After much speculation about their demise, the Red Wings have ultimately sustained success.
The weather has warmed. It's late May. The Red Wings are playing a pivotal Game 4 against the Blackhawks at an increasing frenzied Joe Louis Arena Thursday night.
The Red Wings have advanced to the second-round of the Stanley Cup playoffs. They hold a two games to one lead over Chicago, the best team in the NHL during the regular season. They have already knocked out the third-best NHL team during the regular season in the opening round, the Anaheim Ducks.
The Red Wings have maintained their tradition.
Unlike the Blackhawks, and the Pittsburgh Penguins, who had the NHL's second-best record during the regular season, the Red Wings' success was not spawned from failure.
The Blackhawks are so good largely because they were so bad the first half of the 2000s. It put them in position to draft Jonathan Toews third overall and Patrick Kane first overall in back-to-back drafts, 2006 and 2007. They were the cornerstones for Chicago when it won the Stanley Cup championship in 2010. They remain the Blackhawks' core today.
Pittsburgh had several awful seasons, allowing the Penguins to garner such talent as Sidney Crosby and Evgeni Malkin early in the draft. Over a relatively short span, the Penguins had two first overall selections, and two second overall picks, in the NHL Draft.
The Red Wings have not had that opportunity. Because they win season
It's not a mistake. The Red Wings' resident stars, Henrik Zetterberg and Pavel Datsyuk, were taken with the 210th and 171st overall draft picks. Jonathan Ericsson has played as many minutes lately as any Red Wings' defenseman. He was the last overall pick in the draft, a one-time awkward forward as an amateur, who has developed into a frontline defensemen.
But the story of Detroit's player development genius goes beyond the three most-cited examples.
Even though the Red Wings haven't had early picks in the first round, they have made the most of their selections throughout drafts.
In truth, the seeds of the “young' Red Wings were planted long ago with draft choices that have eventually hit. Gustav Nysquist was taken in the fourth round in 2008, Brendan Smith as the 28th overall selection in the first round in 2007. They added Joakim Andersson in the third round in '07. The Red Wings had a solid draft in 2005. They took Jakub Kindl in the first round and Justin Abdelkader in the second.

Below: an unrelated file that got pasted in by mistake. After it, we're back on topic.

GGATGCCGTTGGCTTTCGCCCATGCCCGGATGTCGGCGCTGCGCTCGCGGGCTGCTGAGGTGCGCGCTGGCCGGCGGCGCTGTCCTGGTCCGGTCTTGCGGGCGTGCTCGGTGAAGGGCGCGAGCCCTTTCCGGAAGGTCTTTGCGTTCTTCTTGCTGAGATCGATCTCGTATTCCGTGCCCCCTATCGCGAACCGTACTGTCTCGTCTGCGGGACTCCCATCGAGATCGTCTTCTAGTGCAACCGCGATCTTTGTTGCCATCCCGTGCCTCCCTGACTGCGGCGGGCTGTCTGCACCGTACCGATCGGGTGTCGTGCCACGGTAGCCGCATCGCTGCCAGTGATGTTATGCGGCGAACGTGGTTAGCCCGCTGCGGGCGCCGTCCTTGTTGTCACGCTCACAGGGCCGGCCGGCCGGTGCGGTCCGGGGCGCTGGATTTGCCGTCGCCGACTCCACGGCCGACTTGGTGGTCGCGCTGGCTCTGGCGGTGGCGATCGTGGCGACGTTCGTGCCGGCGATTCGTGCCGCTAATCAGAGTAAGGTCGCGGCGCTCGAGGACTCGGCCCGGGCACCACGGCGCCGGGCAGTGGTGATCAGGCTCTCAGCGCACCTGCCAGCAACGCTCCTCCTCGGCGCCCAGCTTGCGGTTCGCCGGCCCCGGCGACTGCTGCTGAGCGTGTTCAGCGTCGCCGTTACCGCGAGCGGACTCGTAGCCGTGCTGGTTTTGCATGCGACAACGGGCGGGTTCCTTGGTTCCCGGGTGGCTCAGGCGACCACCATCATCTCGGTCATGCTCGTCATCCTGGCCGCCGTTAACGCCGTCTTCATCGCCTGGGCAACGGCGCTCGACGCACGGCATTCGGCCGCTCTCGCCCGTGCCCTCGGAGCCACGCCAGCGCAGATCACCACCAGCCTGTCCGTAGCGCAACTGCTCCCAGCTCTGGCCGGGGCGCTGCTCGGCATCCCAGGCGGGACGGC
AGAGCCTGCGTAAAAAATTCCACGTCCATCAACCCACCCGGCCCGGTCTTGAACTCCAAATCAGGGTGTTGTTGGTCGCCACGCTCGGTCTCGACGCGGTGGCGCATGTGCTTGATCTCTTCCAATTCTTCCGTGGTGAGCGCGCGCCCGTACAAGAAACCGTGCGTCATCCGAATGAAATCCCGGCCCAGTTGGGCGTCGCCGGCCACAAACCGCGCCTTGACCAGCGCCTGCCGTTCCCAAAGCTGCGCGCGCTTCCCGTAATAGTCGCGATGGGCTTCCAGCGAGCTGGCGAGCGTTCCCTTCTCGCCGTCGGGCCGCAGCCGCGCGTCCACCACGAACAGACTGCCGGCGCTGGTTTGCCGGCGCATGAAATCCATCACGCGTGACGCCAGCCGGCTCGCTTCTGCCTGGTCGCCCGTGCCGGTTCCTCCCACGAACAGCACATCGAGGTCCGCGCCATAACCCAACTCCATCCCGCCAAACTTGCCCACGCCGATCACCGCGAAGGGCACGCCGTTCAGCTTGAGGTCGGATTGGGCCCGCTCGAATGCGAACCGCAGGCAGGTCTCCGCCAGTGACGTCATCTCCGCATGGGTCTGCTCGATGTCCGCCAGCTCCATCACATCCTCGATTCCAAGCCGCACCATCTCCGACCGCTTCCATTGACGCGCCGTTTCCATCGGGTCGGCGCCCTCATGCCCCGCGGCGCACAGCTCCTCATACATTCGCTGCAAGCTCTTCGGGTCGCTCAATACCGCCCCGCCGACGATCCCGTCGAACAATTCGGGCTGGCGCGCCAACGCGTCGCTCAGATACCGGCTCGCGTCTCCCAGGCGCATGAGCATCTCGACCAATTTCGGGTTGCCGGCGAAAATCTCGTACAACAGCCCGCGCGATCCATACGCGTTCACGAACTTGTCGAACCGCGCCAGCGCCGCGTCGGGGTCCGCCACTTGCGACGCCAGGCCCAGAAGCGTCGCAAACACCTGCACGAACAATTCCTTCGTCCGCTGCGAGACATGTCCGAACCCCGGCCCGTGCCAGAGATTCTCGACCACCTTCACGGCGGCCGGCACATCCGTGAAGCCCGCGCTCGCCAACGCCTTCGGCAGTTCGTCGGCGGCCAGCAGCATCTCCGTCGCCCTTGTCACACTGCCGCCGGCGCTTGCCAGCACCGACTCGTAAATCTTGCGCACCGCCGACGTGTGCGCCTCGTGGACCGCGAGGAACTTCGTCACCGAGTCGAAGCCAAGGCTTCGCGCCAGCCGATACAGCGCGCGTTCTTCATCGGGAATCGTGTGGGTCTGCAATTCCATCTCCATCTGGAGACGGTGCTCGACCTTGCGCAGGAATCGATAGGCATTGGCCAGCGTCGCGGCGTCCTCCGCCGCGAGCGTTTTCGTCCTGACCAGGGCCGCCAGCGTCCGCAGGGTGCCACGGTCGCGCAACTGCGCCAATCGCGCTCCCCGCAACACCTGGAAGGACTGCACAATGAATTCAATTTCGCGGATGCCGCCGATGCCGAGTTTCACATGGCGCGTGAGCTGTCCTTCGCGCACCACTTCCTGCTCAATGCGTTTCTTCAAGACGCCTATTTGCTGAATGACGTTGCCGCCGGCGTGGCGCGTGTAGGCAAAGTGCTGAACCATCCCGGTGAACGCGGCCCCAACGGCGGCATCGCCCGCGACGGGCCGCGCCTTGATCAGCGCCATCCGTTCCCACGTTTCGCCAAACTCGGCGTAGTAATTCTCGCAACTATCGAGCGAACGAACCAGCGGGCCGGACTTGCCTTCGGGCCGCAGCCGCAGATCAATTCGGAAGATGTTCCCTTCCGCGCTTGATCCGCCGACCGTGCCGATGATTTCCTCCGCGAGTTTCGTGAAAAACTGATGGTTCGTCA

Kyle Quincey, who left and returned after he was lost on waivers, was a fourth-round pick in 2003, Johan Franzen a third-round selection in 2004. Goalie Jimmy Howard, perhaps the most important piece to the puzzle, was the Red Wings' first selection in the 2003 draft. It wasn't until the second round. He was the 64th overall selection.
It's a lot of productive players considering the Red Wings haven't gotten a crack at the obvious top-end talent any of those years.
There was a stage, prior to the implementation of the salary cap, the Red Wings seemed content to try to buy titles. Their player payroll skyrocketed to $77 million at one point during the early 2000s (the salary cap was still set at just $70 million, pre-lockout, for 2012-13 season).
The cap forced the Red Wings to return to what had been their great strength - scouting and player development - along with more subtle, but effective, veteran acquisitions.
It's a credit to the organization's structure, particularly general manager Ken Holland. Also, Mike Babcock is an excellent head coach. This season he has proven what he can do with younger, developing players - and that his run in Detroit is anything but finished.
It not only bodes well for the Red Wings' present - they have unexpectedly positioned themselves for a deep Stanley Cup playoff run - but their future.